A Duluthian in Paris
Andy Bennett, the creative director at Zeitgeist Arts, wrote some "really, really bad short stories" in sixth and seventh grade. He graduated to "a period of really awful poetry in middle school when everything is really emotional." Now at age 36, he is about to embark on a course of international study while earning his Masters in Fine Arts in creative writing from New York University (NYU).
On Jan. 3, Bennett will leave Duluth for 10 days of intense study in Paris, which will be the first of five 10-day study periods over two years in NYU's Low-Residency Writer's Workshop. His time in Duluth in between Paris trips will be spent working on an adult fiction manuscript with his faculty advisor.
"It's sort of a dream come true to get my masters from this program and still have my life here. I didn't relish the idea of spending two to three years picking up and moving. The low-residency program is the best of both worlds. It allows us to keep our jobs and stay in Duluth," said Bennett.
Born in Duluth, Bennett met his wife, Katy Helbacka, at Denfeld High School. Helbacka is the artistic and executive director of Renegade Theater Company. After Bennett graduated with a Bachelor of Fine Arts in musical performance from the University of Minnesota Duluth, Bennett and Helbacka moved to Chicago for five years.
"It was amazing to come back from Chicago and see how the arts scene has exploded in Duluth. I really feel like Katy and I have lucked into the greatest jobs in the community; they're perfect for us," said Bennett.
Bennett plans to focus his studies on adult fiction because it is what he reads the most. However his writing background includes plays, "spec scripts" (non-commissioned, unsolicited screenplays) for television sitcoms, nonfiction and young adult fiction.
A couple of almost-but-not-quite successes lead to his decision to get his MFA. He worked with a Hollywood agent who presented his screenplay for a television sitcom to a producer. After traveling to Los Angeles to discuss a potential contract, the deal fell through.
Fellow writer Lucy Amundsen encouraged him to focus on writing prose. He took her advice and studied fiction and nonfiction writing at The Loft Literary Center in Minneapolis, where he was paired up with mentor David Small, who wrote and illustrated the graphic memoir "Stitches."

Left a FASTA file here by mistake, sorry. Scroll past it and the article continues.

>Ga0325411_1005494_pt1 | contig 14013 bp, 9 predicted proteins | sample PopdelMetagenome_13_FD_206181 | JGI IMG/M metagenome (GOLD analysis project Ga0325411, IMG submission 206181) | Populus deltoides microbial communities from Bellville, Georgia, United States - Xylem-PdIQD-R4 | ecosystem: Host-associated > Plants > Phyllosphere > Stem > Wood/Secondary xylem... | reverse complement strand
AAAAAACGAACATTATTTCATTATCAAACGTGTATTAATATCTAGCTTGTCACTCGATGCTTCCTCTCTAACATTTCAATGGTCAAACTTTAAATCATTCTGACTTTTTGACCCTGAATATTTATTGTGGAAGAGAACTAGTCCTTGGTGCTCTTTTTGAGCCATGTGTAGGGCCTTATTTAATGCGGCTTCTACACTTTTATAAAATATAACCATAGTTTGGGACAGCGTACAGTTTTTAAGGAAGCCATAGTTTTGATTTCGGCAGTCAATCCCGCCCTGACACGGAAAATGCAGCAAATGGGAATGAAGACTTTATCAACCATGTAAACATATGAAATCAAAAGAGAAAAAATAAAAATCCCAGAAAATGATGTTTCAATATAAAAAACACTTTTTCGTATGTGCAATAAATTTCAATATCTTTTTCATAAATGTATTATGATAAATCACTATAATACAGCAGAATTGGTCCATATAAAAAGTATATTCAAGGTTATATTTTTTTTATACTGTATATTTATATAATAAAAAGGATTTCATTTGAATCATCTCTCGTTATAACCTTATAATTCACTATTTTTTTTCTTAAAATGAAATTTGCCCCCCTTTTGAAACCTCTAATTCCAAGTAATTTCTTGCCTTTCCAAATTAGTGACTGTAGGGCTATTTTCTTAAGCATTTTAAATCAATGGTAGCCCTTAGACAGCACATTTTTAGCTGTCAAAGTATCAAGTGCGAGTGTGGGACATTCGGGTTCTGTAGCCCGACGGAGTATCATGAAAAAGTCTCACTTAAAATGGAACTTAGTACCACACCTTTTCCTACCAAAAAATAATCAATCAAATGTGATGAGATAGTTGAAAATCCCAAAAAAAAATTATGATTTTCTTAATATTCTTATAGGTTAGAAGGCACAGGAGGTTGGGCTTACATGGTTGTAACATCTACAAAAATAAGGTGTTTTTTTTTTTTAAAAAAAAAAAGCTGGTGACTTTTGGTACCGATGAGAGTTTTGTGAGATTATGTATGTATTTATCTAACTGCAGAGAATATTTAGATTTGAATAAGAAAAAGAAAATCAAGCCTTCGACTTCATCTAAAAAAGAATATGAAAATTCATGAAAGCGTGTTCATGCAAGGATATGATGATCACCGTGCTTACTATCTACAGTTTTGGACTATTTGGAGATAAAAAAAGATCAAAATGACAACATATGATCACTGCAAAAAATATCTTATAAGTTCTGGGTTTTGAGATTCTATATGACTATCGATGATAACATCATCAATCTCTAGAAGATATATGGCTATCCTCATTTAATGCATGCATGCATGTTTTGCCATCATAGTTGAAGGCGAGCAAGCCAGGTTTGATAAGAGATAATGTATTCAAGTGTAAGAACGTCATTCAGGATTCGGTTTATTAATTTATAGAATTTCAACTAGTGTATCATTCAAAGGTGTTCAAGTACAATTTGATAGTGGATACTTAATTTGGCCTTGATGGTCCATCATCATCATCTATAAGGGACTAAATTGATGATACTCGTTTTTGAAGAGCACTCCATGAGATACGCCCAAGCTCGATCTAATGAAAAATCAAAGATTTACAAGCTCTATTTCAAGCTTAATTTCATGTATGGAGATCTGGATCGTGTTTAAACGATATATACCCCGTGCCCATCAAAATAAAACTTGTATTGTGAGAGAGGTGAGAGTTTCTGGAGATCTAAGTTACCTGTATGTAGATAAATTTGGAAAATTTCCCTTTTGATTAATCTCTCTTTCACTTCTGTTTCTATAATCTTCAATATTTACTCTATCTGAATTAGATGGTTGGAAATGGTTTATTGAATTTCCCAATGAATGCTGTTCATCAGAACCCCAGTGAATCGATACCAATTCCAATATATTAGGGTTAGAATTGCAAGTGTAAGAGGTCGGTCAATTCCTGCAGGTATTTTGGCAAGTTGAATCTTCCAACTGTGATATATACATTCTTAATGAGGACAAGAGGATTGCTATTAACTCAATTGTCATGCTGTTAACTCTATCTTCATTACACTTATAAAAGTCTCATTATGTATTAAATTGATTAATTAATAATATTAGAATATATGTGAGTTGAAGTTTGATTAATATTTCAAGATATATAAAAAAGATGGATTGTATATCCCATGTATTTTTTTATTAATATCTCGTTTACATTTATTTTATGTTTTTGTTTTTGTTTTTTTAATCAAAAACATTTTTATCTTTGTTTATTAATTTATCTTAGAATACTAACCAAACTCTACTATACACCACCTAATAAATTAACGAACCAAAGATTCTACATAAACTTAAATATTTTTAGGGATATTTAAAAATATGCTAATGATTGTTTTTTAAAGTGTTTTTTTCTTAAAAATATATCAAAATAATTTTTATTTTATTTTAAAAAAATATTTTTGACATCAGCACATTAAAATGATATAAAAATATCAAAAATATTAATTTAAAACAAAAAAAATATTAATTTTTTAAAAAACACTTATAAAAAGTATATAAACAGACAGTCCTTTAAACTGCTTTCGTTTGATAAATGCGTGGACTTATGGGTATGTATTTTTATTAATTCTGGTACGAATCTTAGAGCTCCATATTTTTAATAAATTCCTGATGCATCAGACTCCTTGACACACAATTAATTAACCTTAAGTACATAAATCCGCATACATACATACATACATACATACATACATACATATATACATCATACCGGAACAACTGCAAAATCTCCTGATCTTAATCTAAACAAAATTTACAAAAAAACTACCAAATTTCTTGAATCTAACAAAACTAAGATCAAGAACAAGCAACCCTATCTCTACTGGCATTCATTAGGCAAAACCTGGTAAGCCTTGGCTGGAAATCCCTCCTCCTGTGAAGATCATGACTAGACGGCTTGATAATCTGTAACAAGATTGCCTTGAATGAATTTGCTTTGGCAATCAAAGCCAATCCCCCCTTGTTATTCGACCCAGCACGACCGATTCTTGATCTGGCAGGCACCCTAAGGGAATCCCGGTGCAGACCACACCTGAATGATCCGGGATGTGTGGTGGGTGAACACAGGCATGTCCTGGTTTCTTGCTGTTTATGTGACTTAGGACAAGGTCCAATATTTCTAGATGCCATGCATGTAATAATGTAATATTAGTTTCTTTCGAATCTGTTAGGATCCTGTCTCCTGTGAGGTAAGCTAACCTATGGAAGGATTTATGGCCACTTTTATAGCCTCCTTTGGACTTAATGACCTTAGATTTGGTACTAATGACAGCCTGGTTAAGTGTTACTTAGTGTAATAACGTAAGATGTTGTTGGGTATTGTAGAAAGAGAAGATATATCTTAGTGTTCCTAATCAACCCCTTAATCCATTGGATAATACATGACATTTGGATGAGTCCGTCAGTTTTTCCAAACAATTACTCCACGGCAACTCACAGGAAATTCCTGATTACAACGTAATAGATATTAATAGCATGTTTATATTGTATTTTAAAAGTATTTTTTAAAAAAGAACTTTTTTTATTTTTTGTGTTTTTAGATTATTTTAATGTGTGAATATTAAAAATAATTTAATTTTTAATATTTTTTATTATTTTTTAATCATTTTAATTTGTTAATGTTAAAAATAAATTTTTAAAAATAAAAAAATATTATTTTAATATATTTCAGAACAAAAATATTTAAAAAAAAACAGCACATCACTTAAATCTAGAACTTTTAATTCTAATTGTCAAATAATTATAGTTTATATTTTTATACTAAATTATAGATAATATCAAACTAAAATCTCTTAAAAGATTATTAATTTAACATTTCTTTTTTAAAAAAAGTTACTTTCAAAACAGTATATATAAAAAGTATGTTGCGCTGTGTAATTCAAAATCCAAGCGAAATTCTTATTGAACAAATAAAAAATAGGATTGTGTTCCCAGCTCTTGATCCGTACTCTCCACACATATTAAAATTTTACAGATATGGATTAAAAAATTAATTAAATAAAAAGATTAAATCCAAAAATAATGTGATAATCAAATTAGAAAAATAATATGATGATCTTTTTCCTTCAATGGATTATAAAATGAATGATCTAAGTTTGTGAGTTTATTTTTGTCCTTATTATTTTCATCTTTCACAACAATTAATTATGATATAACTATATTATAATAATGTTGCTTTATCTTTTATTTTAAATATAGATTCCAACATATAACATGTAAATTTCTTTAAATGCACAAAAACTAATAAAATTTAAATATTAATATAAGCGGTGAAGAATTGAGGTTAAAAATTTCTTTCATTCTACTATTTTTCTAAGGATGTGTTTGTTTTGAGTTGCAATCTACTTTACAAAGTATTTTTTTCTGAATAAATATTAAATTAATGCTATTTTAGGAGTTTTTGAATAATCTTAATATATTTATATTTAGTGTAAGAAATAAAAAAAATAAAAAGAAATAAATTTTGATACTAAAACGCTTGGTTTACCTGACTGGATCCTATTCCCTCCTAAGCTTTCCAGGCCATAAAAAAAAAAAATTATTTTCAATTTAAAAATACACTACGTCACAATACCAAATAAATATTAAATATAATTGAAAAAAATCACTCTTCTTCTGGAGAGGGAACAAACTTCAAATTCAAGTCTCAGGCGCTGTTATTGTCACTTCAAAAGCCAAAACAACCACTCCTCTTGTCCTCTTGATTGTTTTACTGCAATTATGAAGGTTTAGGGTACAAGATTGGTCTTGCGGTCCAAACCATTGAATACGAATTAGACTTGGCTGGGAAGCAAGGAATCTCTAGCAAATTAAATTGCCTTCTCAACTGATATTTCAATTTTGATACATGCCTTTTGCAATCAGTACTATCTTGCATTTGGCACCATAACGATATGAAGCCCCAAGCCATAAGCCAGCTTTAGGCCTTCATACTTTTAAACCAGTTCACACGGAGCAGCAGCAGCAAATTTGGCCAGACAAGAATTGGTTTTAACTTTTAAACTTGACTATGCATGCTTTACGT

He wrote his first young adult novel and, with his literary agent's assistance, came close to getting it published, but that deal also fell through.
"After all of those close but not-close-enough moments I started to think, 'Maybe there's something I'm missing.' I've never had any education in writing, but I've always really loved it, so I started to look at programs. I've wanted my MFA for a long time," said Bennett.
Despite his literary near-misses, Bennett persevered. He self-published his second young adult novel, "The Line," in June 2015 and the Renegade Theater Company produced his play "Ghost Light" in 2012.
"The Line" is an "action/adventure novel that follows six high school students trapped in a deli as a virus rampages across the city of Chicago." The book is doing better than Bennett expected. First released as a free ebook on Amazon.com, it ranked number one among free young adult action/adventure books. Now, as a 99-cent downloadable ebook, it is ranked in the top 200 young adult novels for purchase.
"The most valuable thing for a writer is to have someone read their work. I didn't want to get rich off of [The Line]; I just wanted people to be able to read it."
Bennett is working on his third novel, a collection of short stories and a nonfiction piece about his childhood.
"[The low-residency program] will be game-changing for me. I need a little focus and guidance. As far as I know, you get one shot at [life] so you might as well go for it. I would rather do it than regret not doing it."